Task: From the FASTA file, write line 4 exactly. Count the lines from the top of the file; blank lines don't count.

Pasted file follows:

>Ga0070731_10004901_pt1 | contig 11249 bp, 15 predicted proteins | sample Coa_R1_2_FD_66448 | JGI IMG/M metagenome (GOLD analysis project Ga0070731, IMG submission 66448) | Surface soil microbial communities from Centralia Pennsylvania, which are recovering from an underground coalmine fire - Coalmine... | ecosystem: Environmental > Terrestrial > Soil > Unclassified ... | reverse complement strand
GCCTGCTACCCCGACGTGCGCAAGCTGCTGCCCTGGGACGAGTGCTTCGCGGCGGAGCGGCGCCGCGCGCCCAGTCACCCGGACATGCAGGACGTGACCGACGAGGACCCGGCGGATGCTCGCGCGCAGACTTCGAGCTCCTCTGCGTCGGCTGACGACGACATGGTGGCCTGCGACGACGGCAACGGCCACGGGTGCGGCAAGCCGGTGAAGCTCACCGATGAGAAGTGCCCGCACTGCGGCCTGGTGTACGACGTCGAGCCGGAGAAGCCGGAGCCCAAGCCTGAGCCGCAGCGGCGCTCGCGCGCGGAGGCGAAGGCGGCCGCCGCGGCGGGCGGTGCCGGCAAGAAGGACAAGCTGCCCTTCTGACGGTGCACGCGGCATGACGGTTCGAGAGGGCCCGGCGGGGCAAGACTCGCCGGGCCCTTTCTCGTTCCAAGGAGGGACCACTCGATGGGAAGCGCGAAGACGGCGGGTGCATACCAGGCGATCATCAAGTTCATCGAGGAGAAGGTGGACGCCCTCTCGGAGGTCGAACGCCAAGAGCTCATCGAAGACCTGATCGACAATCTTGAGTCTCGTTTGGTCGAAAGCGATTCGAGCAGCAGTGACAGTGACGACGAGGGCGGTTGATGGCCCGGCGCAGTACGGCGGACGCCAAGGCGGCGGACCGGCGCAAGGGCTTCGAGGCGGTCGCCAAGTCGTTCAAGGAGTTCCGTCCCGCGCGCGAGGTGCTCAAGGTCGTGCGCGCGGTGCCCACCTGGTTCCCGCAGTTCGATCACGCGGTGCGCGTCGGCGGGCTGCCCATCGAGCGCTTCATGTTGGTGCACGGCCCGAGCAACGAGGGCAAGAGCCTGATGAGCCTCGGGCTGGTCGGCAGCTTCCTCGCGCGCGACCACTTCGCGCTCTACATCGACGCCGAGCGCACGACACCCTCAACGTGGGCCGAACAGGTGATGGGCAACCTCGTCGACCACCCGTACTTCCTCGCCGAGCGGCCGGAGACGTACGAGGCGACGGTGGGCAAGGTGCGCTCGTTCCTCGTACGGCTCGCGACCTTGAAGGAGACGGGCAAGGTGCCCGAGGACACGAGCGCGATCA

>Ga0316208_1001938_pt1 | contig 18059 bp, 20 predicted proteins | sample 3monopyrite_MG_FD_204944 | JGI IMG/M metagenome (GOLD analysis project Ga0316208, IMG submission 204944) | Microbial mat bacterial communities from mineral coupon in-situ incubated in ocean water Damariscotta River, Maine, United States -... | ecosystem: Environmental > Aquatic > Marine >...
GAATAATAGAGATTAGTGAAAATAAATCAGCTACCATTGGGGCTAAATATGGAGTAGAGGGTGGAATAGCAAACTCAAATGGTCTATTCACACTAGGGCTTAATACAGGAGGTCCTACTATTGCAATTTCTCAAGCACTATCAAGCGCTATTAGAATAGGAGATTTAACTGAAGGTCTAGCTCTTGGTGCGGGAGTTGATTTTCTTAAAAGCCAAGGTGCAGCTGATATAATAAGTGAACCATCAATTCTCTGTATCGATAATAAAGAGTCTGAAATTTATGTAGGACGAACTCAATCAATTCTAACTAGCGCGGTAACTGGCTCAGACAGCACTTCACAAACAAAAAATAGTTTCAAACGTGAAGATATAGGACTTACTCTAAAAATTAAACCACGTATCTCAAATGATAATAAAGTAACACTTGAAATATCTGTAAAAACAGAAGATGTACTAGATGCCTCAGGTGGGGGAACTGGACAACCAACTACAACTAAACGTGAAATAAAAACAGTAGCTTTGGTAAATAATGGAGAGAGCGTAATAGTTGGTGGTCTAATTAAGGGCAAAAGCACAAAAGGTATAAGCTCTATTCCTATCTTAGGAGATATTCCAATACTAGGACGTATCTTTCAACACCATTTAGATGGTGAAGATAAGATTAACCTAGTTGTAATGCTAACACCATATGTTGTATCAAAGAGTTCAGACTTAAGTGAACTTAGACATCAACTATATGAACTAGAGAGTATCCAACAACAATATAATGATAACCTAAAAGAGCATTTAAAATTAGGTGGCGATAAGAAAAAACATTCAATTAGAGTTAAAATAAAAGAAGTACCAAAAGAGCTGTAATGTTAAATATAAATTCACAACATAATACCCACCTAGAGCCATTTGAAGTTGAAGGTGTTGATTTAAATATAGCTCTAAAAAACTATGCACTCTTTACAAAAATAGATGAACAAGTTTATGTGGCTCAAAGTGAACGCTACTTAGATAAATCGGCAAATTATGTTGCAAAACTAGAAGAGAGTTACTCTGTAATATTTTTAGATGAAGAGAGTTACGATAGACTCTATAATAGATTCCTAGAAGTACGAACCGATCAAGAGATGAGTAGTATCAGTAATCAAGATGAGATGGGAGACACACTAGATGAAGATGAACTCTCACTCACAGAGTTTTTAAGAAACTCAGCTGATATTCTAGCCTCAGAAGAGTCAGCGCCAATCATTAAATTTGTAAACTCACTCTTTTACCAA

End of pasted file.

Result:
GAATAATAGAGATTAGTGAAAATAAATCAGCTACCATTGGGGCTAAATATGGAGTAGAGGGTGGAATAGCAAACTCAAATGGTCTATTCACACTAGGGCTTAATACAGGAGGTCCTACTATTGCAATTTCTCAAGCACTATCAAGCGCTATTAGAATAGGAGATTTAACTGAAGGTCTAGCTCTTGGTGCGGGAGTTGATTTTCTTAAAAGCCAAGGTGCAGCTGATATAATAAGTGAACCATCAATTCTCTGTATCGATAATAAAGAGTCTGAAATTTATGTAGGACGAACTCAATCAATTCTAACTAGCGCGGTAACTGGCTCAGACAGCACTTCACAAACAAAAAATAGTTTCAAACGTGAAGATATAGGACTTACTCTAAAAATTAAACCACGTATCTCAAATGATAATAAAGTAACACTTGAAATATCTGTAAAAACAGAAGATGTACTAGATGCCTCAGGTGGGGGAACTGGACAACCAACTACAACTAAACGTGAAATAAAAACAGTAGCTTTGGTAAATAATGGAGAGAGCGTAATAGTTGGTGGTCTAATTAAGGGCAAAAGCACAAAAGGTATAAGCTCTATTCCTATCTTAGGAGATATTCCAATACTAGGACGTATCTTTCAACACCATTTAGATGGTGAAGATAAGATTAACCTAGTTGTAATGCTAACACCATATGTTGTATCAAAGAGTTCAGACTTAAGTGAACTTAGACATCAACTATATGAACTAGAGAGTATCCAACAACAATATAATGATAACCTAAAAGAGCATTTAAAATTAGGTGGCGATAAGAAAAAACATTCAATTAGAGTTAAAATAAAAGAAGTACCAAAAGAGCTGTAATGTTAAATATAAATTCACAACATAATACCCACCTAGAGCCATTTGAAGTTGAAGGTGTTGATTTAAATATAGCTCTAAAAAACTATGCACTCTTTACAAAAATAGATGAACAAGTTTATGTGGCTCAAAGTGAACGCTACTTAGATAAATCGGCAAATTATGTTGCAAAACTAGAAGAGAGTTACTCTGTAATATTTTTAGATGAAGAGAGTTACGATAGACTCTATAATAGATTCCTAGAAGTACGAACCGATCAAGAGATGAGTAGTATCAGTAATCAAGATGAGATGGGAGACACACTAGATGAAGATGAACTCTCACTCACAGAGTTTTTAAGAAACTCAGCTGATATTCTAGCCTCAGAAGAGTCAGCGCCAATCATTAAATTTGTAAACTCACTCTTTTACCAA